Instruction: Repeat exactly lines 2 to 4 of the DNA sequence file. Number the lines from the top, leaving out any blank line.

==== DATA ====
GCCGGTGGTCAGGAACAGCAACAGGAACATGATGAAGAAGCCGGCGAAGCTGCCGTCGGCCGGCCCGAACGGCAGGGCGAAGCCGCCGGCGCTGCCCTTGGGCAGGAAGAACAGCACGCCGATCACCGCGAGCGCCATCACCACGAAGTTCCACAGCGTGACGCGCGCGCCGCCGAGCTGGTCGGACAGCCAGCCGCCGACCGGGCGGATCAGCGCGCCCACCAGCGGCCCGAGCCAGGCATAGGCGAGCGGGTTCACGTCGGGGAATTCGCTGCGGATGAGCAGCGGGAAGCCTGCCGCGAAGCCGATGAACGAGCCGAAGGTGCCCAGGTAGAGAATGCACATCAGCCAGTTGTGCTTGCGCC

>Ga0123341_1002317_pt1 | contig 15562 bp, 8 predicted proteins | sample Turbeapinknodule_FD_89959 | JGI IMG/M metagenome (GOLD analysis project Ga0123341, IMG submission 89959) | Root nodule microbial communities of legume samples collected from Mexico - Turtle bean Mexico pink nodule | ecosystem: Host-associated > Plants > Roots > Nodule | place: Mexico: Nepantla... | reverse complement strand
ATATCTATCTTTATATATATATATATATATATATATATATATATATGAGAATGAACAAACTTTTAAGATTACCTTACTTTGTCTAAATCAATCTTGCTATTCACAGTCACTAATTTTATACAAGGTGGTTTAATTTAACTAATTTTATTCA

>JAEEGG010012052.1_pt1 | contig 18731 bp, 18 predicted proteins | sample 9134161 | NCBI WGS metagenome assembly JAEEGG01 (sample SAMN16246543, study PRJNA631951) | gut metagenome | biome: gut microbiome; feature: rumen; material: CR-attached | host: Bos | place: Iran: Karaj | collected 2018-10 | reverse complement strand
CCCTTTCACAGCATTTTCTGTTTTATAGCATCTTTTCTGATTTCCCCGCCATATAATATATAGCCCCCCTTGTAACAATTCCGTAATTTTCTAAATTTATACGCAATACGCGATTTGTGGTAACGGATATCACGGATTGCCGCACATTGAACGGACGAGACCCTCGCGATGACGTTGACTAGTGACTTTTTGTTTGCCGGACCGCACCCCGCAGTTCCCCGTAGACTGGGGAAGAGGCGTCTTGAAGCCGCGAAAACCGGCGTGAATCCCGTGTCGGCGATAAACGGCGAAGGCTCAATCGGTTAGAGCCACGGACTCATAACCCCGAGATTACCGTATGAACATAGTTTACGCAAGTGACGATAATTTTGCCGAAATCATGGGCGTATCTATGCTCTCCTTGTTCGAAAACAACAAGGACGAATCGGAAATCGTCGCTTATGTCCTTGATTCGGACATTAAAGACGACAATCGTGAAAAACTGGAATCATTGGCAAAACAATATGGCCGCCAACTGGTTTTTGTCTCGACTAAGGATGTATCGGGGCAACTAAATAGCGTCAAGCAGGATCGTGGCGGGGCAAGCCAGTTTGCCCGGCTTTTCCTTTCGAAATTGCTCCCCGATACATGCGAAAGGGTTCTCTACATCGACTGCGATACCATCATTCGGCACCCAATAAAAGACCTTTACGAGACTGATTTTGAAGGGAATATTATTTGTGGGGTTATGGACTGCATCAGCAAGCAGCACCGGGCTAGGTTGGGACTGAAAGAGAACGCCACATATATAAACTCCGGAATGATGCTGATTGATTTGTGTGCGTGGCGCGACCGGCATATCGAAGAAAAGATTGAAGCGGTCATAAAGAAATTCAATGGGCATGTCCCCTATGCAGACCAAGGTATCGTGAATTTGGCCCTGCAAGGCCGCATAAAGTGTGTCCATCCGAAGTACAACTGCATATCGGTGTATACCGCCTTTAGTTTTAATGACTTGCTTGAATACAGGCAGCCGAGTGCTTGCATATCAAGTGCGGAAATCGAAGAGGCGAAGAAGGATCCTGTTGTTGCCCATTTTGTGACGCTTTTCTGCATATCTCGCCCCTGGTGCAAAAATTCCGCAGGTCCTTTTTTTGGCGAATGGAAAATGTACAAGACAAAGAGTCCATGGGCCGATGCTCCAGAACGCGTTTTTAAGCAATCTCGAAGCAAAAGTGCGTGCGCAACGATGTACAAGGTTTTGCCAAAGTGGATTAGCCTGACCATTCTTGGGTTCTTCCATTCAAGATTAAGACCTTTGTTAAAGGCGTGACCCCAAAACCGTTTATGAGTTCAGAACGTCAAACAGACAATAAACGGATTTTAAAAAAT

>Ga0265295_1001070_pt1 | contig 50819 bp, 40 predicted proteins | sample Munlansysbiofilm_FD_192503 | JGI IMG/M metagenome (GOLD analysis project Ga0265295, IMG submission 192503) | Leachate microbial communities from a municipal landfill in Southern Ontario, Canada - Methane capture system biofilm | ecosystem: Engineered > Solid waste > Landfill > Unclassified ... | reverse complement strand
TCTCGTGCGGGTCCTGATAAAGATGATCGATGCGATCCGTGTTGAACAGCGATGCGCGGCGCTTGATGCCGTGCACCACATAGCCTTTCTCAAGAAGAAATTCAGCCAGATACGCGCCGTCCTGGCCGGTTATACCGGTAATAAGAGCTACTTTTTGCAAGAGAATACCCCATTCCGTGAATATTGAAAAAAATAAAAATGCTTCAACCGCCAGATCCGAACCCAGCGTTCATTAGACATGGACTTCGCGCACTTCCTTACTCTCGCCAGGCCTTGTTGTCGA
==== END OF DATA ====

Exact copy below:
>Ga0123341_1002317_pt1 | contig 15562 bp, 8 predicted proteins | sample Turbeapinknodule_FD_89959 | JGI IMG/M metagenome (GOLD analysis project Ga0123341, IMG submission 89959) | Root nodule microbial communities of legume samples collected from Mexico - Turtle bean Mexico pink nodule | ecosystem: Host-associated > Plants > Roots > Nodule | place: Mexico: Nepantla... | reverse complement strand
ATATCTATCTTTATATATATATATATATATATATATATATATATATGAGAATGAACAAACTTTTAAGATTACCTTACTTTGTCTAAATCAATCTTGCTATTCACAGTCACTAATTTTATACAAGGTGGTTTAATTTAACTAATTTTATTCA

>JAEEGG010012052.1_pt1 | contig 18731 bp, 18 predicted proteins | sample 9134161 | NCBI WGS metagenome assembly JAEEGG01 (sample SAMN16246543, study PRJNA631951) | gut metagenome | biome: gut microbiome; feature: rumen; material: CR-attached | host: Bos | place: Iran: Karaj | collected 2018-10 | reverse complement strand